Amazon Fires Not Unprecedented: Data Reveal Good News

By Vijay Jayaraj Published on August 30, 2019

Fires in the Amazon rainforest have been the topic of a global environmental scare. Some people blame climate change. They say it makes the burn rate worse than usual. French President Emmanuel Macron called it “an international crisis.”

But are we witnessing the rainforest’s death? Are the “lungs of the earth” burning beyond repair?

Not according to the data.

The Amazon rainforest is close to my heart. An avid nature lover, I have spent much time in tropical rainforests. I have always wanted to contribute to their protection.

During my graduate studies, I contributed to conservation efforts in the Amazon. I did a research presentation on conservation of endangered species there. Dr. Carlos Peres, a celebrated Brazilian conservation biologist, called my work noteworthy.

The facts about the Amazonian fires contradict three major claims in the mainstream media.

Are the Fires Are Unprecedented?

A BBC headline read, “Amazon fires: Record number burning in Brazil rainforest—space agency.” But the text cited NASA that the fires are not unprecedented for the whole Amazon: “US space agency NASA said that overall fire activity in the Amazon basin was slightly below average this year. The agency said that while activity had increased in Amazonas and Rondonia, it had decreased in the states of Mato Grosso and Pará.”

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Why this contradiction? Simple: while the fires have been below average for the entire Amazon, they have been above in the Brazilian part. The mainstream media ignore this. They have made the public believe that the entire Amazon is in peril.

Instead, current fires in the entire Amazon are close to the 15-year average (2003–2018). There were much bigger fires between 2003 and 2011. As of August 28, total acres burning for the entire Amazon ranked 7th, fewer than 6 but more than 10 other years since 2003.

Image: Cumulative Monthly Fire Count for Entire Amazon, 2019 represented in green. Source:

Image: Cumulative Monthly Fire Count for Entire Amazon, 2019 represented in green. Source:

Does Global Warming Cause or Exacerbate the Fires?

The Los Angeles Times tied the wildfires to climate change. “The Amazon rainforest is on fire. Climate scientists fear a tipping point is near,” read its headline. The article claimed, “Global warming adds to the problem by making the climate hotter and drier, stressing trees and increasing the risk of uncontrolled wildfires that could threaten large areas of forest.”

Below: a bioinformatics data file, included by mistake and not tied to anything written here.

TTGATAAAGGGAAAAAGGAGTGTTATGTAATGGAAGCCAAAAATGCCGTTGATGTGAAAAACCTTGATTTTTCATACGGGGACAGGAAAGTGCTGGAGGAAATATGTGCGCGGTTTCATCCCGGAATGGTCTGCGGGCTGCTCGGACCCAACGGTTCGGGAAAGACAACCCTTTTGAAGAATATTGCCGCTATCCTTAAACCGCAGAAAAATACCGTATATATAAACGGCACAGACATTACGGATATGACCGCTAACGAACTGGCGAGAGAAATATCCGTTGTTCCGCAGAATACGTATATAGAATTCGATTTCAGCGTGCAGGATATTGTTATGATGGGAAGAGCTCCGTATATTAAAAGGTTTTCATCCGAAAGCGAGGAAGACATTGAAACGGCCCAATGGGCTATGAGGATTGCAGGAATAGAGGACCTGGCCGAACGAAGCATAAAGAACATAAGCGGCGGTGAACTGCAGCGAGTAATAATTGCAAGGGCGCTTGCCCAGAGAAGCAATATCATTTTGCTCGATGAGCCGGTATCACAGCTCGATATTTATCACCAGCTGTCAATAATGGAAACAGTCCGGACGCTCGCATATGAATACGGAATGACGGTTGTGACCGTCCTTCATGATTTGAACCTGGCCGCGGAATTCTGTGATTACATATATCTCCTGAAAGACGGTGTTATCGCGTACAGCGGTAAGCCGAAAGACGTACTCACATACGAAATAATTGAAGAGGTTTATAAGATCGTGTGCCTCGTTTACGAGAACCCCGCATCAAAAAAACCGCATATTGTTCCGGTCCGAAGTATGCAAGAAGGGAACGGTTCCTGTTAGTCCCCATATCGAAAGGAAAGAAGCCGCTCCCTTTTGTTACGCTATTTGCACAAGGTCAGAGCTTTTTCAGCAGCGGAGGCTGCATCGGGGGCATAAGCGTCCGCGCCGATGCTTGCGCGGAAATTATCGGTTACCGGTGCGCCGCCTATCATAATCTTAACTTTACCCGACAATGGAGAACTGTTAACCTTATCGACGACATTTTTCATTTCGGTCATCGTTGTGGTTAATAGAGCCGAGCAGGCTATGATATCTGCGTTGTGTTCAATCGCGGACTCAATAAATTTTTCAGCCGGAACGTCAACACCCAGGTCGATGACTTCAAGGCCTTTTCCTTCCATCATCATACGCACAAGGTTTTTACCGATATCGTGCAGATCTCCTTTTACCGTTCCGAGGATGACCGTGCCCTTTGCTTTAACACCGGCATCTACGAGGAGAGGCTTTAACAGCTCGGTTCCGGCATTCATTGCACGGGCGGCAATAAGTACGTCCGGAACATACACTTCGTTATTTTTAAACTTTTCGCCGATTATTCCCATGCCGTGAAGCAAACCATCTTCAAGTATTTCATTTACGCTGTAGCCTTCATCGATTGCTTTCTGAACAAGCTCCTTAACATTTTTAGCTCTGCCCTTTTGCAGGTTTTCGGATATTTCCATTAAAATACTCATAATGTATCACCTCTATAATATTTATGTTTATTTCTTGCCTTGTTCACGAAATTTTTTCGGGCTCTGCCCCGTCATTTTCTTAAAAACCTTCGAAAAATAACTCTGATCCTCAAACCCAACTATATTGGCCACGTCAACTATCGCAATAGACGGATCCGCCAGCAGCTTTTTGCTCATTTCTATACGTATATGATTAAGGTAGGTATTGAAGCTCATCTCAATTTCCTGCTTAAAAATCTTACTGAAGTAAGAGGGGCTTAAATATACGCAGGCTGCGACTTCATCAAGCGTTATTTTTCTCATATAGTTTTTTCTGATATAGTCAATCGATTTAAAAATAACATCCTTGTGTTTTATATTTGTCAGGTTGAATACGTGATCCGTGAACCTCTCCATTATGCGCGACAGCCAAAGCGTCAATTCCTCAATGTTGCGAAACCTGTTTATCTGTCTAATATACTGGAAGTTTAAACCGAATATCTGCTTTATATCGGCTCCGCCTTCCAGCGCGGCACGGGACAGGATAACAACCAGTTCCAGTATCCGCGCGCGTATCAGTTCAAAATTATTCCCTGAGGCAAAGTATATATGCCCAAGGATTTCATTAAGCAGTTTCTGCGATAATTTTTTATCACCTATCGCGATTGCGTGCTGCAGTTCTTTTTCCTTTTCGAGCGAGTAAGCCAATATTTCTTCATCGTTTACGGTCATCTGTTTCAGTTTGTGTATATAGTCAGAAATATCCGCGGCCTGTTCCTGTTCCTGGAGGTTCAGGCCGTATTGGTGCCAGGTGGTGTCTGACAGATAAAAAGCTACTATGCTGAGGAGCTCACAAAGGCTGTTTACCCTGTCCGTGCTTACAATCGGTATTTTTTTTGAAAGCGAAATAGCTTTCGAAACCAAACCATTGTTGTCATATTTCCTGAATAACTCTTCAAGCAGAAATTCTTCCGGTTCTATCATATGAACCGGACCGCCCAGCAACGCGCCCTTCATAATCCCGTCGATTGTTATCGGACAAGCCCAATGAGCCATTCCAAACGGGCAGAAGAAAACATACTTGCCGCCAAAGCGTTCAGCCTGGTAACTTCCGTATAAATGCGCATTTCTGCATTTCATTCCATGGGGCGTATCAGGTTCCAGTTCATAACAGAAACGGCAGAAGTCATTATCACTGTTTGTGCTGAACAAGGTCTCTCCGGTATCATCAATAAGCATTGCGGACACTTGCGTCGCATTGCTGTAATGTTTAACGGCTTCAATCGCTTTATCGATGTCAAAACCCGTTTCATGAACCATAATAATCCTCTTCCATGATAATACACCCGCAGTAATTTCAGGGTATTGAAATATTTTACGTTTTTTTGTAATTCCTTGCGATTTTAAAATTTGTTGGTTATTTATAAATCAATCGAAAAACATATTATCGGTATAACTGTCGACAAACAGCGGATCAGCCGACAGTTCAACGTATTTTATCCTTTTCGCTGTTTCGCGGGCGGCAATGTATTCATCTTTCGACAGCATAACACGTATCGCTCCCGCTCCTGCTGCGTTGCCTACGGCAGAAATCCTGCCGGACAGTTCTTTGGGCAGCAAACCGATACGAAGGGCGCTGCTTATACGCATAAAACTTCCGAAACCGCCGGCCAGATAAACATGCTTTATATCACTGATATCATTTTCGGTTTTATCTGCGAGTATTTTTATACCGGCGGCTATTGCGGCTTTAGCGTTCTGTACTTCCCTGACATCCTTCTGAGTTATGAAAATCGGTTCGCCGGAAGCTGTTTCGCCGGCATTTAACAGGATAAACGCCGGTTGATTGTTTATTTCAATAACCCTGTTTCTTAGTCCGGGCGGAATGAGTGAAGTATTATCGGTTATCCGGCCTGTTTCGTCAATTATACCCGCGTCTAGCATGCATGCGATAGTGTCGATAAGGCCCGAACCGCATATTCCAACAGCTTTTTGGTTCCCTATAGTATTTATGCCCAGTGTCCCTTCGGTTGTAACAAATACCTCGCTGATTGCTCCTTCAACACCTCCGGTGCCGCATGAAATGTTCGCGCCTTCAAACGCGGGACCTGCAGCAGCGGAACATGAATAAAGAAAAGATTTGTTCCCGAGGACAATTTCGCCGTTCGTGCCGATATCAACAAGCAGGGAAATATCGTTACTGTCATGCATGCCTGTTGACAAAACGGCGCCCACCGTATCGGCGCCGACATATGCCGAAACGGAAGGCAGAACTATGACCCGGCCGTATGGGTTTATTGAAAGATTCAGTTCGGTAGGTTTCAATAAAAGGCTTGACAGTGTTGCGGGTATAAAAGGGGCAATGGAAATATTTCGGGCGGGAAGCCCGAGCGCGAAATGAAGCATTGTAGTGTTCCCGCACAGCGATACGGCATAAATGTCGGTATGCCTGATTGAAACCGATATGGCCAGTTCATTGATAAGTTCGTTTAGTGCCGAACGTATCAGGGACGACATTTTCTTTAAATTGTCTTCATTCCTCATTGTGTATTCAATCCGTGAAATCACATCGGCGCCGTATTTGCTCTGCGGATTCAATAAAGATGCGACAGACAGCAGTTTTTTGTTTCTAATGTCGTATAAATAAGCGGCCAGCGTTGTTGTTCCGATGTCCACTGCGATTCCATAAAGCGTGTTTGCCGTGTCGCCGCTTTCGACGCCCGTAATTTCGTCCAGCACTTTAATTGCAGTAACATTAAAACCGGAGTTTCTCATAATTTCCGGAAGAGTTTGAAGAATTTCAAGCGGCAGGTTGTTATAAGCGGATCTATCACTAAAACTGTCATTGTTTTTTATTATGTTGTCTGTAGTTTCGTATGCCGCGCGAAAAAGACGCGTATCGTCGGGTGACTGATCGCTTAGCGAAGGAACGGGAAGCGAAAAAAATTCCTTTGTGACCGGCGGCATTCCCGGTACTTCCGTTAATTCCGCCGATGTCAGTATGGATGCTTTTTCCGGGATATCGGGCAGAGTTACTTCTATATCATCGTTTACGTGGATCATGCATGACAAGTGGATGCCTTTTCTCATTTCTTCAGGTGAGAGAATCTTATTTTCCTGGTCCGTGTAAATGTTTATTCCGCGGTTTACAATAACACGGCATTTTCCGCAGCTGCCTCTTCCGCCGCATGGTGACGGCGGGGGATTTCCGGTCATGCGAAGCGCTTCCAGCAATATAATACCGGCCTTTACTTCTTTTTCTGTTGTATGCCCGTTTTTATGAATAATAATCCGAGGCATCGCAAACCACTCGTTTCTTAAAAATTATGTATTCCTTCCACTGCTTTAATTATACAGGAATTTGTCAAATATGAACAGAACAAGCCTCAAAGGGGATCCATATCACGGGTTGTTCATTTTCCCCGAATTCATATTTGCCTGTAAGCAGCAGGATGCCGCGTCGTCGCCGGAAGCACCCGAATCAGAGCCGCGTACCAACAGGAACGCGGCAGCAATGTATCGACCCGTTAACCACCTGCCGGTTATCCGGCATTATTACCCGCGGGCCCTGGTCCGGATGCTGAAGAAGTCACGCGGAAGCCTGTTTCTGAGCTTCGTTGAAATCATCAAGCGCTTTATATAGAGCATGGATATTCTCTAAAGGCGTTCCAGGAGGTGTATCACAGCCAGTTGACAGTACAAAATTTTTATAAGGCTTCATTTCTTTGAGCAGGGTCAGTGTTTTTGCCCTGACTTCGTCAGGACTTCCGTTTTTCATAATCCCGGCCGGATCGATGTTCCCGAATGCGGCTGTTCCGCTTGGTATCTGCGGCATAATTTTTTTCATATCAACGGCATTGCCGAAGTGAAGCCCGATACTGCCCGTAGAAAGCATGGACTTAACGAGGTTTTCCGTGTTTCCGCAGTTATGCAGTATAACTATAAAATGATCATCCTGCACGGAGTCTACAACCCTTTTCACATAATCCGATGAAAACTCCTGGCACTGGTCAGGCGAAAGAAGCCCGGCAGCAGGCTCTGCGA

However, humans cause the fires by means other than climate change.

“The dry season creates the favourable conditions for the use and spread of fire, but starting a fire is the work of humans, either deliberately or by accident,” said a researcher from INPE space agency. The agency provides data on fires in the Amazon.

The New York Times acknowledged, “most of the fires are burning on agricultural land where the forest had already been cleared … by farmers preparing the land for next year’s planting, a common agricultural practice.”

Is the Amazon ‘the Lungs of the Earth’?

Moreover, claims that the Amazon is the source of 20 percent of the world’s oxygen are baseless. In a 2014 in the New York Times, Nadine Unger, Assistant Professor of Atmospheric Chemistry at Yale, dismissed the popular myth.

“The Amazon rain forest is often perceived as the lungs of the planet,” she wrote. “In fact, almost all the oxygen the Amazon produces during the day remains there and is reabsorbed by the forest at night. In other words, the Amazon rain forest is a closed system that uses all its own oxygen and carbon dioxide.”

The fires pose no danger to global oxygen levels or atmospheric greenhouse gas concentrations. They also can’t influence global temperatures. Despite the more severe Amazon fires in the first decade of this century, global warming slowed.

That is good news for a rainforest enthusiast like me.

The two-week long media bombardment created unnecessary hysteria. It also undermined trust in reporting. We deserve better.

In fact, we are fortunate to live when the tropics are covered with rainforests. Before the Holocene Era (8,000 B.C. to the present), “There were no rain forests in the Malay Peninsula and much of Amazonia, and, despite the increasing human development of forest space, there are still more rain forests persisting than existed then,” says Philip Stott, Emeritus Professor of BioGeography at the University of London.

The fires are a common and necessary agricultural practice. “I think the media focus on this is misplaced and exaggerated,” said Dr. Roy Spencer, a climatologist and former NASA scientist who consults on global crop-market forecasting. “The driest years in Brazil will have the most fires set by farmers. … It is normal agriculture in a country where 50 million people living in poverty are trying to survive.”

So the fires are not unprecedented. They’re not caused by climate change. And they don’t threaten to suffocate everyone.

The two-week long media bombardment created unnecessary hysteria. It also undermined trust in reporting. We deserve better.


Vijay Jayaraj (M.Sc., Environmental Science, University of East Anglia, England), Research Contributor for the Cornwall Alliance for the Stewardship of Creation.

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